Morning Update: Market Thread Dec 3, 2009

Equity futures got their normal overnight ramp job, running right back up into resistance, but have fallen back some this morning.

Of course the dollar was doing the opposite, down hard overnight, but coming back up now, still below the 75 level. Bonds are down pretty hard, that is usually good for equities as money flows from bonds into more risky stocks. Oil is up some, but has made what appears to be a potential bearish flag, something worth watching. Gold set yet another record overnight touching $1,227 an ounce before falling back close to yesterday’s close.

Obama just announced that he is calling in “experts” to a “jobs summit” he is holding. This is his attempt to find a way to jump start job creation! LOL, it is so ridiculous from my point of view. He’ll get a bunch of deficit spenders together to help determine how they can break the law to pump more debt backed money into the system. What they don’t realize is that they are poisoning the system with each attempt and with each injection. They are subverting the rule of law as well as fighting the laws of nature. Until they understand that the money they pump is backed by debt and that as the debt goes up, unemployment goes up, they will continue to fail, each failure coming on a larger scale than the last. Oh yeah, cash for appliances, that’ll save us.

Speaking of employment, the Monster Employment Index fell one point to 119 from 120.

Weekly jobless claims fell 5,000 to 457,000, the second week in a row below the 500k mark. Don’t get excited! This is still awful, especially considering how long the levels have been this high, but it did beat the expectation that was looking for a loss of 485K. Again, expiring benefits plays a large role in this number coming down a little. Even Econoday is catching onto that:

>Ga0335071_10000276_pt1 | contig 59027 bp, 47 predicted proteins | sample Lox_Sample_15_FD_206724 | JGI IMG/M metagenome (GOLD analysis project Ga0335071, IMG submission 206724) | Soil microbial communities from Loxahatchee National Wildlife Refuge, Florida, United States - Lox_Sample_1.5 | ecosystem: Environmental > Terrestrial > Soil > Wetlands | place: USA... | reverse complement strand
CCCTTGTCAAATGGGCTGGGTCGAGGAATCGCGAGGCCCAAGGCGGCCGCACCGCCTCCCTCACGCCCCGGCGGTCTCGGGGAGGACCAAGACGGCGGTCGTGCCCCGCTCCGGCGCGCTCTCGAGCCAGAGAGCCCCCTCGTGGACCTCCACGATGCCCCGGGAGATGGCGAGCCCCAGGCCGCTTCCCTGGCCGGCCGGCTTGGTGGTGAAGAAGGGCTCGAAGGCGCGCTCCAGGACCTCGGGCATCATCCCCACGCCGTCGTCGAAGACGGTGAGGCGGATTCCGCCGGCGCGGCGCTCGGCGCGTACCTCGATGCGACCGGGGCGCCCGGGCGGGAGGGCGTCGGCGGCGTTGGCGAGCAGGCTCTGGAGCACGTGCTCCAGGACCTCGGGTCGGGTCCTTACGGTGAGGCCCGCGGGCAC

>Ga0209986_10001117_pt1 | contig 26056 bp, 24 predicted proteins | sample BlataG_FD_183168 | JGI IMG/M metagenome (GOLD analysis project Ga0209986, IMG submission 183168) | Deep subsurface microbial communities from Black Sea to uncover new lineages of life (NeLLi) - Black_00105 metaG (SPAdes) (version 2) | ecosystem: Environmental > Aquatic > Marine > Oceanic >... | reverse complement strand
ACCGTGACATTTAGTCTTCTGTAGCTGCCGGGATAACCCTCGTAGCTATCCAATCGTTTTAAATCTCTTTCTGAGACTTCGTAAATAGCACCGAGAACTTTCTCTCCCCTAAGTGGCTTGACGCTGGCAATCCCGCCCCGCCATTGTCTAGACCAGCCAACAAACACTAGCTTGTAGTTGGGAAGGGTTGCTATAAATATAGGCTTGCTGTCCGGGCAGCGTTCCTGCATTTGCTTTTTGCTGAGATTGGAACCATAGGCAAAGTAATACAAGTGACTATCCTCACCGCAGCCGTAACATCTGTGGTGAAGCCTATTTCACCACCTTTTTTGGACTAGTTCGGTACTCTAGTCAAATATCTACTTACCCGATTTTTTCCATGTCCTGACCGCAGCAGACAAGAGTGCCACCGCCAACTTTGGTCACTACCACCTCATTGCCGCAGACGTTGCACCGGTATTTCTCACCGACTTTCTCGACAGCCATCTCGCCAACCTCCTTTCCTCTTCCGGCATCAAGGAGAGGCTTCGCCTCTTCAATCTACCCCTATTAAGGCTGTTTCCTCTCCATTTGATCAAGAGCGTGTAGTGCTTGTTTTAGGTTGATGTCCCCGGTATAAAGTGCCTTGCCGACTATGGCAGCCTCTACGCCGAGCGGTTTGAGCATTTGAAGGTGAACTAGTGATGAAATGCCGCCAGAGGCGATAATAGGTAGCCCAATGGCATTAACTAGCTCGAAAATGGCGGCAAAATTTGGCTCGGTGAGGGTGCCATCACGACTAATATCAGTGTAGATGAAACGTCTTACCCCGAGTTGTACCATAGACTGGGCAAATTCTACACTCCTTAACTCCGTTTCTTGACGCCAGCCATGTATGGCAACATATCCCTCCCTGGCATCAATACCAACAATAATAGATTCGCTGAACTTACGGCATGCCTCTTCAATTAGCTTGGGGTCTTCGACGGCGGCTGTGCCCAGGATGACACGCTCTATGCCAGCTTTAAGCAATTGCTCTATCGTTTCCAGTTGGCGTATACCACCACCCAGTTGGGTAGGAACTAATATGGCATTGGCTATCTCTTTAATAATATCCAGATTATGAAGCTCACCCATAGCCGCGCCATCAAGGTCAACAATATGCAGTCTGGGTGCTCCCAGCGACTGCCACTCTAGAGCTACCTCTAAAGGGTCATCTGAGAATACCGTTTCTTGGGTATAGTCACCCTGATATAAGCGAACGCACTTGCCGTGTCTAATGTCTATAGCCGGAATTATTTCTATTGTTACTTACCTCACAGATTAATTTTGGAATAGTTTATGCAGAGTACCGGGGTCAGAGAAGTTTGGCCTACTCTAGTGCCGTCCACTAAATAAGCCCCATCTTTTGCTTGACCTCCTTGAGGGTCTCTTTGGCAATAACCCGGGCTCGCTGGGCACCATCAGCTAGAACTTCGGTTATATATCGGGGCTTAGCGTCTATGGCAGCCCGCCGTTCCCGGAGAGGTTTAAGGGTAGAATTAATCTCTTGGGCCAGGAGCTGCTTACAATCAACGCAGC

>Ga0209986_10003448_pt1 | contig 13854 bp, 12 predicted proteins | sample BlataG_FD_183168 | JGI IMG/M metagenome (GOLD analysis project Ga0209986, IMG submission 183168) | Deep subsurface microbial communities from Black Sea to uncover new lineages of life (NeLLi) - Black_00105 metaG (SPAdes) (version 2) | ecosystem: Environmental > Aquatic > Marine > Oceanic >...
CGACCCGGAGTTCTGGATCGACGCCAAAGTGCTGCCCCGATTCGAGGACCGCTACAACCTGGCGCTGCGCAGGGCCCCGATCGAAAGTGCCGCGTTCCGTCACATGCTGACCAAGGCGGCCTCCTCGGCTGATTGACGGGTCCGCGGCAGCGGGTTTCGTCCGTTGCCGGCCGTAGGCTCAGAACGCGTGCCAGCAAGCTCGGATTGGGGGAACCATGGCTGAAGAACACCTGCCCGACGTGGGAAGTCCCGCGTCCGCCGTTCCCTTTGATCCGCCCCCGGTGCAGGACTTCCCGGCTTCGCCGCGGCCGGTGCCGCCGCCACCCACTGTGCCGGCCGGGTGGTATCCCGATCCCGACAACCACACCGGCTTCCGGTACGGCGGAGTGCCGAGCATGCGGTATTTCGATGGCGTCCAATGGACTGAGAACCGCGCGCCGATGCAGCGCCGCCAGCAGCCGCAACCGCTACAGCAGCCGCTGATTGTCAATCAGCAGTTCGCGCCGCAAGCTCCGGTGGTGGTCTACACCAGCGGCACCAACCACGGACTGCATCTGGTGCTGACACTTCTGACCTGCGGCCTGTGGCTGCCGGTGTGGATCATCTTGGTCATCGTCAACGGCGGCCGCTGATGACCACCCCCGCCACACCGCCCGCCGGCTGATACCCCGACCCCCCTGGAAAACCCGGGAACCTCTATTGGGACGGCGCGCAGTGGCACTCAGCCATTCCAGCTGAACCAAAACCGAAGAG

Initial jobless claims fell 5,000 in the Nov. 28 week to 457,000, extending a run of impressive improvement that points squarely at improvement for total payrolls (prior week revised 4,000 lower). The four-week week average is lagging despite falling 14,250 in the week to 481,250. Continuing claims for the Nov. 21 week rose slightly to 5.465 million with the insured-workers unemployment rate steady at 4.1 percent, well down from a summer peak of 5.2 percent. The slight gain in continuing claims hardly puts a dent into 10 prior weeks of improvement, improvement reflecting new hiring but also, and likely to a large degree, the expiration of benefits. Those receiving extended benefits rose nearly 60,000 to just under 600,000 in data for the Nov. 14 week. Markets moved higher but only briefly in reaction to the report, one that will firm expectations for solid improvement in tomorrow’s November employment report.

A revision to Q3 Productivity and Labor Costs came in showing lower growth and lower productivity than first released and that translates into slightly higher labor costs. Personally, I believe that all the data is so screwed up, that one set of data relies on another and now all we get is garbage out the other end – huge revisions, less transparency, all rooted in shifts to the way inflation data is collected and in people’s desire to make things look a certain way, their motivation either to save Social Security from going broke or simply trying to not destroy confidence. Greenspan really accelerated this gimmick of being the magician who operates in secret, whispers gibberish into the mic, and in the background the data is cooked to a near “perfect” state of being. Today, we are paying the price for not being HONEST about the data and today, especially with the advent of the shadow banking system, we are all like blind men trying to feel our way through it. For what it’s worth, here’s the data: